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Altuzarra borrows from Boro. Boro?

A model walks the runway at the Altuzarra

A model walks the runway at the Altuzarra fashion show during Mercedes-Benz Fashion Week Spring 2014 at Industria Superstudio in Manhattan. (Sept. 7, 2013) (Credit: Getty Images )

Inspiration for Altuzarra’s spring collection comes from Japanese Boro gear. You know…BORO. Yeah, he explained it in his program, but we had to look it up later. Boro is a term for ragged clothes or textiles worn by farmers and fishermen, patched and stitched together to make them last longer. Real clothes, with real purpose. It’s a far cry from today’s trend-driven, disposable fashion, but that’s probably what attracted designer Joseph Altuzarra to the idea in the first place.

So how do you take a provincial, pragmatic custom and translate it into something elegant and…artful? Altuzarra starts with a silk button-down top, soft and flowing like pajamas, with poplin collar and cuffs (that patchwork idea), paired with a long cotton drawstring skirt, folded over at the waist (like you inherited it from your big sister)...with a slit up the side and undone laces dangling along the leg. Okay, that’s a lot to take in. And that’s just the first look.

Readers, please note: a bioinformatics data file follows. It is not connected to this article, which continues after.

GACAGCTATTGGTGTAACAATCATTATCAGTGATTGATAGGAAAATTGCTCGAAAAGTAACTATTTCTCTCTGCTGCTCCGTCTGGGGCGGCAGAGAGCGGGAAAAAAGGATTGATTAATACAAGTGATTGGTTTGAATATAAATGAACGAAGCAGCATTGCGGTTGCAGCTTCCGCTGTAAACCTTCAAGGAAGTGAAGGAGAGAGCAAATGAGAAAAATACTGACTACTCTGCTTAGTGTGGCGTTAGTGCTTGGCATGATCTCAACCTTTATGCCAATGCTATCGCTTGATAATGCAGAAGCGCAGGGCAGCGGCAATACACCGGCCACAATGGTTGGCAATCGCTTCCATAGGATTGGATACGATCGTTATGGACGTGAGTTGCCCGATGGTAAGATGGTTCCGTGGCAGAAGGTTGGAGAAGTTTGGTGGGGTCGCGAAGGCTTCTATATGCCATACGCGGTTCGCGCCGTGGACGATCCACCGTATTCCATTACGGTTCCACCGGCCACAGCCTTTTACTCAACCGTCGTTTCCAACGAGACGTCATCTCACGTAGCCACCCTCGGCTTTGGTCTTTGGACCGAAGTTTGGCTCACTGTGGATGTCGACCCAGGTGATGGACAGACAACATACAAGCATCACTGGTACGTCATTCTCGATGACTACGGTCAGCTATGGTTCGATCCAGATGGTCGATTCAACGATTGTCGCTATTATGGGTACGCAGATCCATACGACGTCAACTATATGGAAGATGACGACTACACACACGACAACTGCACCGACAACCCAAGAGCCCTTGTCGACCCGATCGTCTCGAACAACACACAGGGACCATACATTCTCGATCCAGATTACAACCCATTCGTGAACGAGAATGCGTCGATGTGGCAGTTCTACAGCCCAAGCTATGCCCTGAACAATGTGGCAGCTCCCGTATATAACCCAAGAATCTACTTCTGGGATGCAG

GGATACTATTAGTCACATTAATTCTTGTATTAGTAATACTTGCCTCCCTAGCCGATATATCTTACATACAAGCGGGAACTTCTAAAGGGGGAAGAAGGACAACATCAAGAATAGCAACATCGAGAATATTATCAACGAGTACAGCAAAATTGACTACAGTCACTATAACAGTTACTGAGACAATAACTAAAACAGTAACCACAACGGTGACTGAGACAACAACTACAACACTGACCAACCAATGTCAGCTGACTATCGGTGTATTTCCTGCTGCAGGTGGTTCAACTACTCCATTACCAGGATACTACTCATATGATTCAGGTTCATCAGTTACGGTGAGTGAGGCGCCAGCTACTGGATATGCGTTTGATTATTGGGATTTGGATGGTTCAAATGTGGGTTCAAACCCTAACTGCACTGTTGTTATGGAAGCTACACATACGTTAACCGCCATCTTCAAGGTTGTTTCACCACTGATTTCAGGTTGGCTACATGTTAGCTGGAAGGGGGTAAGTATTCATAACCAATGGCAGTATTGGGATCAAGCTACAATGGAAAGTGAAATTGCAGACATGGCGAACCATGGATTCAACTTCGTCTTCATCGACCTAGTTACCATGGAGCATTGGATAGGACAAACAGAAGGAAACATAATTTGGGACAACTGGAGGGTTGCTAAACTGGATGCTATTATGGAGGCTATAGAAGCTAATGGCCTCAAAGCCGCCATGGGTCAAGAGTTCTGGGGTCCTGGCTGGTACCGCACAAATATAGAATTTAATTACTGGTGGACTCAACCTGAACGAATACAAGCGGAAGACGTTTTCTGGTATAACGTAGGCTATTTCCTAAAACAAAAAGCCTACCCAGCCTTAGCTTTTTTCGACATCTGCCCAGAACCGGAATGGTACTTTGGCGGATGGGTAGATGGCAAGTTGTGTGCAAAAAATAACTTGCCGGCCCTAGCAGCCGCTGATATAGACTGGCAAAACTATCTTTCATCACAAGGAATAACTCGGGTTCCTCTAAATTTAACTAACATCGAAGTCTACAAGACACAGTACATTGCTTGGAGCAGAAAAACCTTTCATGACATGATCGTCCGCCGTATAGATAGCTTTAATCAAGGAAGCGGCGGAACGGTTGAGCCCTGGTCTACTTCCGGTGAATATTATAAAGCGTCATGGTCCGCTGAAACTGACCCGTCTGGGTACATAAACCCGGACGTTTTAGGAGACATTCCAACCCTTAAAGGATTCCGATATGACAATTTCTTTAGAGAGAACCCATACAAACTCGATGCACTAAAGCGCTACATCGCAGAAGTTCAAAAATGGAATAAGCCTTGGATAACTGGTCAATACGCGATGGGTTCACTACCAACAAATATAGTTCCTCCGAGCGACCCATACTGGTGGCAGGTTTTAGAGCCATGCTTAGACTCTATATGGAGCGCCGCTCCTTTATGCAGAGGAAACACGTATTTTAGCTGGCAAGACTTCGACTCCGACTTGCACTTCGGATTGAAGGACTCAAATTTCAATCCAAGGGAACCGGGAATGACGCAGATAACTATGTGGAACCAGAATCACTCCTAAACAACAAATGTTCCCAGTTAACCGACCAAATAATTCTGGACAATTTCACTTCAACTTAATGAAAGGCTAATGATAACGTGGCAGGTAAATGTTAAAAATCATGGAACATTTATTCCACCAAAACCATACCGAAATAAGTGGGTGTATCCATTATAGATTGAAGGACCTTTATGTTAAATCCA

Is there a Japanese version of “Little House on the Prairie?” As the models came out, one after the next, a hint of the frontier seemed to whisper from the patchwork blouses, the drop-waist dresses with a zillion or so buttons up the front and the capes with bold black stripes, somewhat reminiscent of a Native American-inspired Pendleton blanket.

That said, there’s no chance you’ll feel like you’re in a play cast as Laura Ingalls Wilder. Yes, there’s some fringe (one jacket is a bit too Annie Oakley) and the dresses (modern takes on flapper wear) felt a tad forced. But there’s a lot to like here, all indisputably modern. Like the sweet, cropped sweaters with exaggerated, wide, ribbed hems. Or the gray Henley bodysuit worn atop a metallic silver silk skirt with swirls of fabric at the waist. Or the super-sexy tux jackets worn open, over bare skin, and held closed by a wide luxe embroidered ribbon.

Okay, you may need some double-stick tape, too, just to be safe. But leave it to this sprightly young designer to start with the idea of recycled, workaday clothes and wind up with something so daring and luxe, luxe, luxe.